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A few years ago, I had the privilege of participating in a deep dive into what it means to be an effective coach at a leadership summit in Martha’s Vineyard, Massachusetts. It’s amazing to me that my goals for enhancing our dental community always results in the improvement of my own skill set as a leader.

I came into the summit inspired by Gregg Thompson’s newest Bluepoint Leadership book, “The Master Coach.” My favorite excerpt from the book is:

“Coaching is an act of faith in others. The master coach sees people as being full of potential. He or she makes the assumption that human beings are naturally talented, innately resourceful and able to learn and change.”

Our summit workshop leader, Jim Boneau — who served as vice president of Bluepoint Leadership before beginning his own coaching business — showed genuine empathy, compassion and authentic support, which took my inspiration and commitment to the next level.

Here are a few of my key “aha” takeaways, which I hope inspires every one of you to embrace coaching as leaders.

What would happen if you labeled the individuals who work for you as the ‘talent’ instead of the staff or team? 

The word “talent” automatically implies that everyone on your team has something special and unique to contribute, and that your job as coach is to be the catalyst that facilitates your people on their path to high performance.

Leaders earn the right to coach through the quality of their character

Think about the best coaching experiences in your life. Key characteristics of the best coaches include creating safety, exhibiting patience and modeling positive behaviors with “interpersonal courage and noble intention,” according to Bluepoint Leadership.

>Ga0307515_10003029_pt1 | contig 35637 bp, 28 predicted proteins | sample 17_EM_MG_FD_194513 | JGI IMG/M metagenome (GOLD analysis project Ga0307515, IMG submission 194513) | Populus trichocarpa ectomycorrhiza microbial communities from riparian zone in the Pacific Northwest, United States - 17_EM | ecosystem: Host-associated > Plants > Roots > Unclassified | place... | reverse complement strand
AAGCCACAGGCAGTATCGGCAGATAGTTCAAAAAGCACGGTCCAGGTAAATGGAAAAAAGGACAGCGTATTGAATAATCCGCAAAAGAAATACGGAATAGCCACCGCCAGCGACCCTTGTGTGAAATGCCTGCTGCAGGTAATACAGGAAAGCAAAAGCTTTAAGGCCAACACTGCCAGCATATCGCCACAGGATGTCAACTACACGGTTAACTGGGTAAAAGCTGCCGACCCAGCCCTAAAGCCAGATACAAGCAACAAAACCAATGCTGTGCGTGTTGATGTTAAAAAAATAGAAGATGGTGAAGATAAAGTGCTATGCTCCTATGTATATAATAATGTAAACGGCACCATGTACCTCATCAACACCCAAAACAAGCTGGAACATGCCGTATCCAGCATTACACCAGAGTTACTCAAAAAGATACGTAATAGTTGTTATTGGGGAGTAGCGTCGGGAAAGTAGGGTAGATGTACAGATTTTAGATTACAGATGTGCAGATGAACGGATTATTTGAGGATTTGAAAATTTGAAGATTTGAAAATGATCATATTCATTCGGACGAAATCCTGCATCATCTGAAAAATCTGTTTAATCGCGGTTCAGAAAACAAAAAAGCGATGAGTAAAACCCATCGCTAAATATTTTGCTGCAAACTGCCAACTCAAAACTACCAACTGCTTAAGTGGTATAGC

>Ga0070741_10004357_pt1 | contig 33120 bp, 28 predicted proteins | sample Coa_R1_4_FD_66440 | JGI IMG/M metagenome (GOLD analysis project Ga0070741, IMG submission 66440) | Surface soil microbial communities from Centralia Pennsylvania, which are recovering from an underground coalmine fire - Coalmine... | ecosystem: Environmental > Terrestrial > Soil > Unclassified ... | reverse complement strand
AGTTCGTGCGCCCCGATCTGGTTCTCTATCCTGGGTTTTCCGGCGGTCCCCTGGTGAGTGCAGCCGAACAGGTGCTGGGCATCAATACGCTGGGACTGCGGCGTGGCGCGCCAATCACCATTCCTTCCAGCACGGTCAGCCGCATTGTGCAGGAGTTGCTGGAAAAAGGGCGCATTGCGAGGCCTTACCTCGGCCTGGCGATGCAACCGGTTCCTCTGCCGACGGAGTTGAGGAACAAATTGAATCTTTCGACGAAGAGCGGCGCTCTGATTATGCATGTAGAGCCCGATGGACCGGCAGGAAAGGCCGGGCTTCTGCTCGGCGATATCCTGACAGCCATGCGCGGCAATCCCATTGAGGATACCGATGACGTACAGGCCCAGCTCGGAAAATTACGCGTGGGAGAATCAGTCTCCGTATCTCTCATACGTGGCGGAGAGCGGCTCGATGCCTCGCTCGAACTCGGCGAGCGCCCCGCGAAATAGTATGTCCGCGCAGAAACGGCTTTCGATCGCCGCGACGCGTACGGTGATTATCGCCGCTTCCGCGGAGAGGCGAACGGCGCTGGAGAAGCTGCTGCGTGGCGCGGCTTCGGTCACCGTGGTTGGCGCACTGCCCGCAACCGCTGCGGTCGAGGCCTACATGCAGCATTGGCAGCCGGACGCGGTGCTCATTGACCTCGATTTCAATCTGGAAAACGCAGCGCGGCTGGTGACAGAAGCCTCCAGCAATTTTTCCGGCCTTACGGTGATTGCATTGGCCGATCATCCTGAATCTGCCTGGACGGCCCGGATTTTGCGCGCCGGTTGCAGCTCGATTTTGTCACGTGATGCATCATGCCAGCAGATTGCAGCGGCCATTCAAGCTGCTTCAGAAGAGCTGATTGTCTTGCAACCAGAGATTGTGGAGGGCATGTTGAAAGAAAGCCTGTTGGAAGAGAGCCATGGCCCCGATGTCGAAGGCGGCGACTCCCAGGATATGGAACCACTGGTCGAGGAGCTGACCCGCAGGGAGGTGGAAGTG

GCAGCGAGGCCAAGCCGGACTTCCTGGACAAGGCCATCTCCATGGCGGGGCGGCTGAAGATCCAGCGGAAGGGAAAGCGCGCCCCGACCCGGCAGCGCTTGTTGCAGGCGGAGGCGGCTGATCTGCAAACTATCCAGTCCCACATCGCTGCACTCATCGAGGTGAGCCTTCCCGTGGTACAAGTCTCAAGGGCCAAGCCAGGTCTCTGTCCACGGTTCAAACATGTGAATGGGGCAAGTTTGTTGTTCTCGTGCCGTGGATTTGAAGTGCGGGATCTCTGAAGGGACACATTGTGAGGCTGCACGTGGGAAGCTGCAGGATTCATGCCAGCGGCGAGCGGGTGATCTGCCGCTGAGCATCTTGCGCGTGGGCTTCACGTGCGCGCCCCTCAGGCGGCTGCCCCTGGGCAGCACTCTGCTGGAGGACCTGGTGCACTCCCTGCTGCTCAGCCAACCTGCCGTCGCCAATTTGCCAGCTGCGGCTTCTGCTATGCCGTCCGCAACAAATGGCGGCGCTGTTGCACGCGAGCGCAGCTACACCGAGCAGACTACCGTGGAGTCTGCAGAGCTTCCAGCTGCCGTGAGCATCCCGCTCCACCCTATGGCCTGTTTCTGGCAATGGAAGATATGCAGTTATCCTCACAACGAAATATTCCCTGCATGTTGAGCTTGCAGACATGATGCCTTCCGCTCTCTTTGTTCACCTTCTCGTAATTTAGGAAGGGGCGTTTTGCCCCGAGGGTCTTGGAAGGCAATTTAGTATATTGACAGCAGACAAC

For the team members you have deemed un-coachable, have you truly earned the right to coach them?

Coaches ask great questions

Great questions are not just to gain information, but to help talent “discover new aspects of themselves, create fresh possibilities and commit to potent action,” as Thompson wrote in “Master Coach.”

At the summit, we were given the opportunity to study and practice Blueprint Leadership’s 60 Big Coaching Questions, which broke down into three categories: discovery questions (exploration and learning), creation questions (possibilities and opportunities) and commitment questions (action and execution).

Here are a few of my favorites:

  • Are you currently doing your best work?
  • On what do you waste your time and energy?
  • What will happen if you take your foot off the brake?
  • What would need to happen for you to feel powerful and in control?
  • What actions do you need to take, but have been avoiding?
  • What do you need to do so that you will have no regrets?

Ask yourself these powerful questions, then get out there and coach your talent! Now, more than ever, our communities need powerful leaders as coaches – let’s do this!

Amy Morgan is Vice President of Consulting Strategy, a member of Spear Resident Faculty and former CEO of Pride Institute.


Commenter's Profile Image Carl S.
September 11th, 2019
Great Article Amy I was chatting about leadership with my study club last night. I will forward this article to them. See you at Summit Carl
Commenter's Profile Image Shawn S.
September 12th, 2019
2nd the notion as Great Article .. thank you Amy
Commenter's Profile Image Matthew T.
November 26th, 2019
Great article! I think I'll share this with my team at our next morning meeting!